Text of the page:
Mechanics and Construction > Mechanics and Construction

need high torque, sensored motor @ ~100 watts


I would like a high torque motor (37 oz-in @ 5760 rpm) for souping up a Scorbot 3 I bought. I really need it to be sensored to allow high startup torque and to count the number of revolutions. So far, I'm having difficulty finding such a motor.

The closest I've found are

Revolver S Stubby (still not ready for purchase)
Team Novak Ballistic 25.5T

I've found other RC car motors, but they're usually too big.

Some alternatives I thought about are:

adding hall sensors to an existing motor - how hard is this?
rewinding a motor with more turns to increase torque (decrease Kv)
Does someone know any motors that fit my need or modifications I can do?

Thank you,

Finding motors with 37 ozin at 5krpm isn't hard. You seem to have another requirement: The specific size or weight of your motor. Without knowing what that is, how can we help?
When you say "hall sensors" there are two kinds of sensors I can think of: Current sensors, and magnetic position sensors. Which one do you mean?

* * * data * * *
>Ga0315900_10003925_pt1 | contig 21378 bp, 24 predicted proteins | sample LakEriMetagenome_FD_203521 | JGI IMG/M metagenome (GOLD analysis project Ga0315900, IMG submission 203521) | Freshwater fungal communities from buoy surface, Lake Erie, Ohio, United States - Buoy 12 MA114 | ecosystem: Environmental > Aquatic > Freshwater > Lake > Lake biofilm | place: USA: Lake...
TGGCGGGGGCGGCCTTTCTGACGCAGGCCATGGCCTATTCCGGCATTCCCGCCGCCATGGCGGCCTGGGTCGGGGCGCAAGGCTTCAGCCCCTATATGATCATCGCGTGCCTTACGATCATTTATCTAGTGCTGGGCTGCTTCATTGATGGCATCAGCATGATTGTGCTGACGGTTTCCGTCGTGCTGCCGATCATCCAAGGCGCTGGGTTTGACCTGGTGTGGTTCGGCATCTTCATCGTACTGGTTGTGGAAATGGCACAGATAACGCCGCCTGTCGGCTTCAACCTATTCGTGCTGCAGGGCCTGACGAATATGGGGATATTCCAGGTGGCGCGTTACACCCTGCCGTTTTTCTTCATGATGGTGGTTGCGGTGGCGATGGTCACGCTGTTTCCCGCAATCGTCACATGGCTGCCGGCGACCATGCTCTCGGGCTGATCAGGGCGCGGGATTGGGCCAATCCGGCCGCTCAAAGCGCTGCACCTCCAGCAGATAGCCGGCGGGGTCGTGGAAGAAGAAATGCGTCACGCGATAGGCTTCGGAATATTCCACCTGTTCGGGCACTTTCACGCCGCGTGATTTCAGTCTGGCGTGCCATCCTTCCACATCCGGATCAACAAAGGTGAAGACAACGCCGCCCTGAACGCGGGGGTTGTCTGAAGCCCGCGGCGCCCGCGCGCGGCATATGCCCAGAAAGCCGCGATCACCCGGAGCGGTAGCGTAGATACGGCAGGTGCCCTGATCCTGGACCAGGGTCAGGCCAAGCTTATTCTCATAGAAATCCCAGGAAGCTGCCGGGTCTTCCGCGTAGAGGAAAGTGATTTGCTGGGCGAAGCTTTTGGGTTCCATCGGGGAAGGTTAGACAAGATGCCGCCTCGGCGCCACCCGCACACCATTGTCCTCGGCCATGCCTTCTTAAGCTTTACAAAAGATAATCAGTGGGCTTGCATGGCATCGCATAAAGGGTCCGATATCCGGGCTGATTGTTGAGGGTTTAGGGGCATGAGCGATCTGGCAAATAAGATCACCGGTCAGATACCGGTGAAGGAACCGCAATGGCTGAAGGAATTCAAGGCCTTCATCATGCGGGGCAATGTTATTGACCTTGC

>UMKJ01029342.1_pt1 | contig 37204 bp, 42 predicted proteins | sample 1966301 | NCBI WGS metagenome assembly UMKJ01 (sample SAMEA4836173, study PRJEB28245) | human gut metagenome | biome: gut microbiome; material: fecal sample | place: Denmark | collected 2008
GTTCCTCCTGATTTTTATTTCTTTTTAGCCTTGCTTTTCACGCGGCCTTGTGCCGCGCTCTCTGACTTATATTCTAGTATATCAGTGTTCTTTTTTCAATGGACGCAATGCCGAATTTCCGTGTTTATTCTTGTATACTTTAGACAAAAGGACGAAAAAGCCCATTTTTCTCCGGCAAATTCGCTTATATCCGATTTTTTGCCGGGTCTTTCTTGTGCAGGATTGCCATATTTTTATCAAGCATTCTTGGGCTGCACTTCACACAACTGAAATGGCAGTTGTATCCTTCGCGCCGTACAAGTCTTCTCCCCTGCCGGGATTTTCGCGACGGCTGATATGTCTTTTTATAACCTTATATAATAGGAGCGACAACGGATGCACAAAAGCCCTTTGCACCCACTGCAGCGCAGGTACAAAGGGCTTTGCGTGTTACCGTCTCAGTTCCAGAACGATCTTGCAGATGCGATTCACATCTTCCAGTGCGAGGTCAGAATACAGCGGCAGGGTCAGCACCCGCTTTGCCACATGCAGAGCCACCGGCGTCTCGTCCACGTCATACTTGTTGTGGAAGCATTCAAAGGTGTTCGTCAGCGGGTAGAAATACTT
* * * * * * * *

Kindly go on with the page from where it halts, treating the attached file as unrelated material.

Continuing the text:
It sounds from your description as if you mean current sensors, for the start-up current limiting application, but then it sounds as if you mean encoders, for the revolution counts.


--- Quote ---Without knowing what [the motor size is] is, how can we help?
--- End quote ---
Right, sorry for forgetting. I was kind of desperate after searching for hours without finding much. The maximum dimensions I can tolerate is 2 inches long, and 1.5" for the diameter. This motor will be used for the shoulder joint, so weight really isn't an issue as long as it's < 400g.

Actually, when I said 37 oz-in @ 5760 rpm, I was assuming I was going to use a 1:64 reduction gearbox at most, with 90% efficiency to achieve 15 N*M @ 90 rpm. If there's a higher torque motor that allows a smaller gearbox, but still achieve 1.5 rotations/second, I can use that too.

I'm not aware of the distinction between current and position sensors. From my basic understanding, Hall sensors just measure a voltage difference along a cross-section of a wire due to non-uniform charge density caused by a Lorentz force. I need the rotor position to achieve the smoothest/strongest torque. Also, I will also count the sensor transitions to determine the rotation count. I'm comfortable with microcontrollers, so the interface shouldn't be a problem.

Thanks for helping jwatte

Hall sensors can measure current, by placing them atop the conductor. They can also measure position, by measuring a polarized magnet rotating on a shaft. (There are also switches, as in push buttons, that are based on Hall sensors.)
Thus, saying you need a "hall sensor" is very imprecise.
It sounds to me as if you actually want two sensors: One for current, and one for rotation (to integrate position.)


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